Miss Peregrine’s Home for Peculiar Children fulfilled the expectations built up by Gloria’s recommendation.
I started reading it on Friday evening after work and finished it mid-Sunday afternoon. I now have to wait who knows how long for Gloria to finish reading the second book of the series.
At the beginning of the book I couldn’t help think of the Tim Burton film, Big Fish, the story of a boy turned man who had grown to realise that the stories his father had told him throughout his life were at best exaggerated and more likely complete fantasies. The father’s continued insistence of the truth of his tall tales caused a rift in the relationship.
Miss Peregrine’s starts with the relationship between the Jacob and his grandfather Abe, and like the father in Big Fish, Abe seems to be a teller of tall tales with amazing stories of his early life.
As he enters his teens, Jacob begins to doubt the stories of the “peculiar children” that Abe grew up with in an idyllic house “protected by a wise old bird”; a refuge and safe haven from the monsters he’d escaped from in Europe.
Jacob begins to understand that Abe’s stories about his past are covering dark, very real experiences of a Jewish boy escaping from the Nazis and their east European death camps. But when Jacob himself seems to come face to face with one of his grandfather’s monsters, that understanding, as well as the safe but boring life planned out for him suddenly collapses. Plagued by nightmares he is referred to a psychiatrist to try to bring rationality back to his life.
As part of his road to recovery, he is taken to a small island off the coast of Wales, the location of Abe’s childhood refuge, to find the truth behind the fantasies, and hopefully restore his own sense of reality.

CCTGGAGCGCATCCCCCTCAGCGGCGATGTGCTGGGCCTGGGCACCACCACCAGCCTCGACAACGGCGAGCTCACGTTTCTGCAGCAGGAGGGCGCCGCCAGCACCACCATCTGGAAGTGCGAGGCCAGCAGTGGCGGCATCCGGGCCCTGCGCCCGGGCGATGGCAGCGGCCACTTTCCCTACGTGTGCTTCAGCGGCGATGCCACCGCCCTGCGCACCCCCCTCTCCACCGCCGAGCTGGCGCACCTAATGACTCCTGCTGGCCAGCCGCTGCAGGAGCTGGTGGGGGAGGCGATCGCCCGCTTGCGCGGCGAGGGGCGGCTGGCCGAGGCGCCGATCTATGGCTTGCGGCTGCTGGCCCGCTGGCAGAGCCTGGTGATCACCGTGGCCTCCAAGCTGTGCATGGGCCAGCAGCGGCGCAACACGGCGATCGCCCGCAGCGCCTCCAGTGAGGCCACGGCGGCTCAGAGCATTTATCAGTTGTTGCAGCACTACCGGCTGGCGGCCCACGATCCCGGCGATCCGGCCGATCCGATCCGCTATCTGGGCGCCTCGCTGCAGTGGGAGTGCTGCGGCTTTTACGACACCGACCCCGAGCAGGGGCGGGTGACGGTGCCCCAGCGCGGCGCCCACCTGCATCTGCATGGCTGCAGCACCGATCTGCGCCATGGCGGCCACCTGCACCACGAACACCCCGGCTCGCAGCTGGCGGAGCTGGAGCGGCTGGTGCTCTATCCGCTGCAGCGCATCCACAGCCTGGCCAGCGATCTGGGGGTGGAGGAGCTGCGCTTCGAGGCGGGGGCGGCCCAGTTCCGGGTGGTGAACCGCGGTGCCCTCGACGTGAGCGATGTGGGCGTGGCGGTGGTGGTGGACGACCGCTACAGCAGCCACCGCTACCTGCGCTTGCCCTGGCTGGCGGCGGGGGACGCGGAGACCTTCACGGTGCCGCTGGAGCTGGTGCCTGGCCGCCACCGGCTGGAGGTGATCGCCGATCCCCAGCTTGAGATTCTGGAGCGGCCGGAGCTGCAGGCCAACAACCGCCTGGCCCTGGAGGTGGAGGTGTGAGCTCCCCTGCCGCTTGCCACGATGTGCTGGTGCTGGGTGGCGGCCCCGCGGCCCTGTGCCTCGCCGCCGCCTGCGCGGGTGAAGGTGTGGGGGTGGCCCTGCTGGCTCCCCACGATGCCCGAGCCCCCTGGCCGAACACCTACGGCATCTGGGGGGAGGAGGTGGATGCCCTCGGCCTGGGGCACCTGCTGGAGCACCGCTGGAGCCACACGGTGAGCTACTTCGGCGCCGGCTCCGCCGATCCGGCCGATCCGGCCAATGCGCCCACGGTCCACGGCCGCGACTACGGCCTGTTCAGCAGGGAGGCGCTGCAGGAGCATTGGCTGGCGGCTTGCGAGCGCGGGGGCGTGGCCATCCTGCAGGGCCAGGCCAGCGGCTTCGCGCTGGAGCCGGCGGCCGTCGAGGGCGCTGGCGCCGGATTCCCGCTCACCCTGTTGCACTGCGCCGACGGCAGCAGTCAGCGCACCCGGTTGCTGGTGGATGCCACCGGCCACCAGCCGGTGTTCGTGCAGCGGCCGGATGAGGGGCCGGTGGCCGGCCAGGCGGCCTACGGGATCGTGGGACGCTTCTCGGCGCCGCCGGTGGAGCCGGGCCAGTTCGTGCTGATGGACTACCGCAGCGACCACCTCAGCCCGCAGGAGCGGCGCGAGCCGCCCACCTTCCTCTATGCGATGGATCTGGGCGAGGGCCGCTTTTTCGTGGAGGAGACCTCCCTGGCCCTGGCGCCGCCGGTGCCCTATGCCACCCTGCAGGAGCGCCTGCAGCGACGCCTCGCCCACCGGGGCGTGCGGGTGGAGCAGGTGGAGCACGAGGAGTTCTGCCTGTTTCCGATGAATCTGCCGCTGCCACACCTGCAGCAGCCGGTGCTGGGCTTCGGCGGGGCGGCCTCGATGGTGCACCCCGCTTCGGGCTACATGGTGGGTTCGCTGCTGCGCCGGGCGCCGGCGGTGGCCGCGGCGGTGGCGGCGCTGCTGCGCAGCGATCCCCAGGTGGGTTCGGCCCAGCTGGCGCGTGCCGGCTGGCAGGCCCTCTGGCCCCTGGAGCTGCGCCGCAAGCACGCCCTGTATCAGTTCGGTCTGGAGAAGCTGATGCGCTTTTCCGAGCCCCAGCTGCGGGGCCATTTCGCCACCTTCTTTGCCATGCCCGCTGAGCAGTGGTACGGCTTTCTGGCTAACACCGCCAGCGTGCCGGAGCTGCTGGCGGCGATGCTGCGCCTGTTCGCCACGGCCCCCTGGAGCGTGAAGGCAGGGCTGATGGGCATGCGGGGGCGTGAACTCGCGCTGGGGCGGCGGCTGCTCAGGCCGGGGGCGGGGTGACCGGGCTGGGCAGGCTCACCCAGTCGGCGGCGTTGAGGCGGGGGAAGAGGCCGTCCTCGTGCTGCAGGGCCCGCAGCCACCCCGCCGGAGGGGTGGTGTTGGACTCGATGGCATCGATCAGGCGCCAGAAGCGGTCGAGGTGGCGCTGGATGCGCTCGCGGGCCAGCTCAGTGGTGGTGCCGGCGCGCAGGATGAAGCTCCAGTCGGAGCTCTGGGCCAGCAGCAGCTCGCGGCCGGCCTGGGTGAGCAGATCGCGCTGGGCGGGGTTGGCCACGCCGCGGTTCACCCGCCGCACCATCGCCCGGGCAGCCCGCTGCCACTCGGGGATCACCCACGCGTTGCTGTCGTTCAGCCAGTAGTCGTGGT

Throughout, the book is illustrated with slightly weird historical photos that play a part in Jacob’s discovery of the truth, not only about his grandfather’s past, but also about his own life.
The author used genuine historical photos as inspiration for the book’s characters, especially the “peculiar children” of the title. In a short interview at the end of the book he tells us how he’d wondered who the people in the photos were “- but the photos were old and anonymous and there was no way to know. So I thought: If I can’t know the real stories, I’ll make them up.”
He cleverly spins these imaginative biographies into a compelling, intriguing story with elements of history, fantasy, horror and adventure that are grounded in a familiar, everyday world. He takes us beyond the edge of the familiar and recognisable and shines light onto things overlooked and ignored; those things we push away to maintain the security we find in predictable rationality.
After starting this book I found that the memories it stirred of a Tim Burton film had a degree of spookiness (insert brief excerpt of Twilight Zone theme). The cover of the book announces it is “SOON TO BE A MAJOR MOTION PICTURE”, what it doesn’t say is that Tim Burton is behind that project.
That doesn’t surprise me.